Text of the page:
Photo Credit: Eitan Miskevich
Written by Kelly Holm
If this is what almost monday sounds like, then you’ll never want the weekend to end. Hailing from sunny San Diego, the three-piece alt-pop outfit will leave you soaking in the heat long after it’s time to set our clocks back with their single “come on come on.” Breezy and carefree, it’s a not-quite-three-minute celebration of driving around all night, forgetting adult problems, and maybe even getting tattoos.
“The song feels like summer to me, and kinda just puts me in a better mood,” guitarist Cole Clisby says of “come on come on.”
Now in their early twenties, Clisby, vocalist Dawson Daugherty, and bass guitarist Luke Fabry have been vibing together since high school. Like many folks in SoCal, they’re strongly connected to the surfing community, which contributed to their start as almost monday and has continued to have their backs over the years.
“The first live show we played was… in the back of a surf shop in North County, San Diego,” Clisby shared. “It was before we had officially started a band and we were just stoked on playing music for our friends and having a good time.”
One of the first songs the three wrote together was 2019’s single “broken people,” a homage to “celebrating friendship and acknowledging imperfections and insecurities,” as Fabry puts it. Now, almost monday is prepping for the release of an upcoming EP.
Its title is currently under wraps, but it will feature “broken people” among several other tracks, and was recorded mostly pre-pandemic in San Diego, Los Angeles and Brooklyn.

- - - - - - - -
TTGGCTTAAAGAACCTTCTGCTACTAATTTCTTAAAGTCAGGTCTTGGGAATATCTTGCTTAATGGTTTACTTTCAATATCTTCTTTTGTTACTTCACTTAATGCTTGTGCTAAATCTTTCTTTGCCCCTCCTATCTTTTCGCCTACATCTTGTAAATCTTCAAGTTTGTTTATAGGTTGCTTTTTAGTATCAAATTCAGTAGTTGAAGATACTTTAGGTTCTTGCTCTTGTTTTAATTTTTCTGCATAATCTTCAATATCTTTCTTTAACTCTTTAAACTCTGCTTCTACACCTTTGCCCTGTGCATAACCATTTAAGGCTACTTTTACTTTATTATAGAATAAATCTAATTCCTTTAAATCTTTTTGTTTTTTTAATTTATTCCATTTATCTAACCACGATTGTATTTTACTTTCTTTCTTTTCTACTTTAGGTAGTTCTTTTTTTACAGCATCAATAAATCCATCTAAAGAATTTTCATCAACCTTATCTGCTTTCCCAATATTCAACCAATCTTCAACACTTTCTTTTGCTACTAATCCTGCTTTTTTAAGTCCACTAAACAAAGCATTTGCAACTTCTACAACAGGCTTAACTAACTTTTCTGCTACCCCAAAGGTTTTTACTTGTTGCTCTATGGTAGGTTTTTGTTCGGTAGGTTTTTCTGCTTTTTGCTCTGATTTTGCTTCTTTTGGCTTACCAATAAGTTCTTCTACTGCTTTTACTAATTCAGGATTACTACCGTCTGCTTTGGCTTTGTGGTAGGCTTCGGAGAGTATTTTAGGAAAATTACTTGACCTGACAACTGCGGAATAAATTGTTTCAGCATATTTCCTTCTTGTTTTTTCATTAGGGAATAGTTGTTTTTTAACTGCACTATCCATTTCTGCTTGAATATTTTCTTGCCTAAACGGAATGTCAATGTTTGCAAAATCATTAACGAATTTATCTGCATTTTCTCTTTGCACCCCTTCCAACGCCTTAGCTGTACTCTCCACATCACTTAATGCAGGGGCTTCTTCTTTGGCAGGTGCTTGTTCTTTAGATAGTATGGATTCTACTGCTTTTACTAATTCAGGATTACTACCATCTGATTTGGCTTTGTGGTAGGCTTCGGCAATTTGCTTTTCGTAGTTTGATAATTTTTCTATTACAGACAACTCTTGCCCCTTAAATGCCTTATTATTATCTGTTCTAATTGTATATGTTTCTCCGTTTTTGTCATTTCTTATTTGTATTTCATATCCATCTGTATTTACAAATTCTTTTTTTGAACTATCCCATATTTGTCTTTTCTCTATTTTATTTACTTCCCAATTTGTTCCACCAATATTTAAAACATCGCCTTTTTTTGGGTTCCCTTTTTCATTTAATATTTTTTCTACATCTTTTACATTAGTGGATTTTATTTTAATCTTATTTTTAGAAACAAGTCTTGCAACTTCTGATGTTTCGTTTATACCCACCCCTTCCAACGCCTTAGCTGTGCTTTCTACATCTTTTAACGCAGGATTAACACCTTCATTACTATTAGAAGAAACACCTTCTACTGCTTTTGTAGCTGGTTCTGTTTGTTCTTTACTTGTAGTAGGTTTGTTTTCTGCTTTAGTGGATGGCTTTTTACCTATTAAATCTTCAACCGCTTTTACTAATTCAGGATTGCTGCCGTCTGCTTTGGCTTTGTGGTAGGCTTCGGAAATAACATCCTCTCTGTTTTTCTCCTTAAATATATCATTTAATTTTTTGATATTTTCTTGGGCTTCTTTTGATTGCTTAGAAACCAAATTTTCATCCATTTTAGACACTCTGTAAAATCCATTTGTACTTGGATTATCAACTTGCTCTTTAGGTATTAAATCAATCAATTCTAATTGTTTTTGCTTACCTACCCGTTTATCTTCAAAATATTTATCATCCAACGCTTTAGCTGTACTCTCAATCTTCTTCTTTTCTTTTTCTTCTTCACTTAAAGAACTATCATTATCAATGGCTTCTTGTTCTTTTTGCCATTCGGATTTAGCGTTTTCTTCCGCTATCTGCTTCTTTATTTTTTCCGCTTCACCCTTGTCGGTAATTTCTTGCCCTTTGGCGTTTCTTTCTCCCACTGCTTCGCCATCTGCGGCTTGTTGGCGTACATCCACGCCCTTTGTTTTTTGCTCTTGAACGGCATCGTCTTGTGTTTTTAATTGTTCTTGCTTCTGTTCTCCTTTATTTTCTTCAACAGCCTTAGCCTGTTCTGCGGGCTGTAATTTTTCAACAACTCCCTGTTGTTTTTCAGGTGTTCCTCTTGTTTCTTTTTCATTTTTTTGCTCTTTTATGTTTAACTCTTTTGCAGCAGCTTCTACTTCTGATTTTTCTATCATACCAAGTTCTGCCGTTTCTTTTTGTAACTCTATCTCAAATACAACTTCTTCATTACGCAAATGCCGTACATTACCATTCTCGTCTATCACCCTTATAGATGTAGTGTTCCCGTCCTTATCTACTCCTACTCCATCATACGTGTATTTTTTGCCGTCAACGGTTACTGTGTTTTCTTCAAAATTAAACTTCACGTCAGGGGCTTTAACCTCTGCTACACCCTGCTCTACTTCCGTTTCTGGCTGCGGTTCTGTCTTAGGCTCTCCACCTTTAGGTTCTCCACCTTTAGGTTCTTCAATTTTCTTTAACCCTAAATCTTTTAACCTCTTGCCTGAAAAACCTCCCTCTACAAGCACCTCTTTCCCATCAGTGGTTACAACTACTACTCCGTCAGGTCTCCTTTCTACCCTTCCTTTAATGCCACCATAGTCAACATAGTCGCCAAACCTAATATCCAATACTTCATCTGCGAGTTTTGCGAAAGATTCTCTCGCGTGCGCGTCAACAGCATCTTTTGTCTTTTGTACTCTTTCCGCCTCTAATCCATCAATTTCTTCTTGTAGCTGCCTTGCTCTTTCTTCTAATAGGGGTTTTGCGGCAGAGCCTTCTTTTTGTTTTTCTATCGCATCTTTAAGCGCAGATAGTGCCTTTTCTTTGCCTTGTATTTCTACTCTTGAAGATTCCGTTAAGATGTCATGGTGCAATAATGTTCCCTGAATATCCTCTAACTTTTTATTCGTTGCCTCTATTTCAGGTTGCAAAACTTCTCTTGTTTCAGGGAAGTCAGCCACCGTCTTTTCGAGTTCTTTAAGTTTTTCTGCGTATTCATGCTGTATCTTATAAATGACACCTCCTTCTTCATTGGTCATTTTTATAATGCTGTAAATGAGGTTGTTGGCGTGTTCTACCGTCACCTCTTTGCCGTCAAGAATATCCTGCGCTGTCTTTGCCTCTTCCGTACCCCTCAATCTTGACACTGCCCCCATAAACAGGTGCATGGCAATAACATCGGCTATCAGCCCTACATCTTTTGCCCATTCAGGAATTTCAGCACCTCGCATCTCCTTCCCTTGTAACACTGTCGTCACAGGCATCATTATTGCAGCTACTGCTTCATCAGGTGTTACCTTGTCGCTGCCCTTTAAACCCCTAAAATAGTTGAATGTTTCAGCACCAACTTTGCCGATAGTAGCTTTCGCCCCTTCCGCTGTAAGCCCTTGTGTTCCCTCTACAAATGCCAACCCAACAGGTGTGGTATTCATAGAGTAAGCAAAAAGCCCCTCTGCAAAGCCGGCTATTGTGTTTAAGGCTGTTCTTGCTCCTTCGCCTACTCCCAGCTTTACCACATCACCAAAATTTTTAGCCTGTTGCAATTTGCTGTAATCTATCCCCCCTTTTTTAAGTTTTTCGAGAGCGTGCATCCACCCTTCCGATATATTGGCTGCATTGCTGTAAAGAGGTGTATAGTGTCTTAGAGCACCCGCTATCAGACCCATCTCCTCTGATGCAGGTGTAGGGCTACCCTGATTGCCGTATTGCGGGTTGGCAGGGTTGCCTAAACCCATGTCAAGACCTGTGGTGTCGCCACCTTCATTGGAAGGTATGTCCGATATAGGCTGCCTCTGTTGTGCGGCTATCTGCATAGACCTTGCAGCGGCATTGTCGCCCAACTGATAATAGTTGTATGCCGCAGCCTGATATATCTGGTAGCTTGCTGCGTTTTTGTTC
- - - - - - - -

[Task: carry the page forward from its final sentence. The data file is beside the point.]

“Over the last year we wrote a ton of songs and narrowed it down to the ones that felt right for our first EP,” Fabry said. “Songwriting has changed from being in the same room to being in the same Zoom. It isn’t ideal but… music has meant so much to me and gotten me through the hard times, good times, weird times and honestly, if our music could do the same for our fans, that would be the best.”
Clisby, meanwhile, hints that the title track will be somewhat of a departure from almost monday’s usual aesthetic.
“I think it will be a nice surprise for people to hear a different side to our sound, and I personally love the lyrics,” he says.
almost monday finds influence from a variety of legends, living and departed: Bono, David Bowie, Elton John. “Music is so accessible now with streaming and the internet that it’s easy to sound like everything else, artists like Bowie kinda keep us inspired to reach deeper,” Daugherty comments.
But, they also take inspiration from their own friendship, and the connections they make everywhere.
“One of the biggest lessons we’ve learned is how much relationships matter,” Fabry said. “Whether it’s our relationship between each other, or producer or our fans, it is one of the most important things to focus on and maintain.”
Daugherty echoed similar sentiments about music’s unifying powers as almost monday continues to progress toward their goal of going “only up.” With the wind at their back and their loyal fan base by their side, the band will get through all the uncertainty of 2020— and who knows, maybe win a few Grammys in the process.
“We played a surf film premiere for one of our fave surfers, Dion Agius, and after we played the show he told me how I sounded like Jack White. I think I was just stoked to hear anything from him because of how much we love the dude,” Daugherty said. “I love the idea that music can bring strangers together in a room and have it all make sense. There is nothing better than when you play a show and all these different people with different stories and experiences all come together to share the same moment.”
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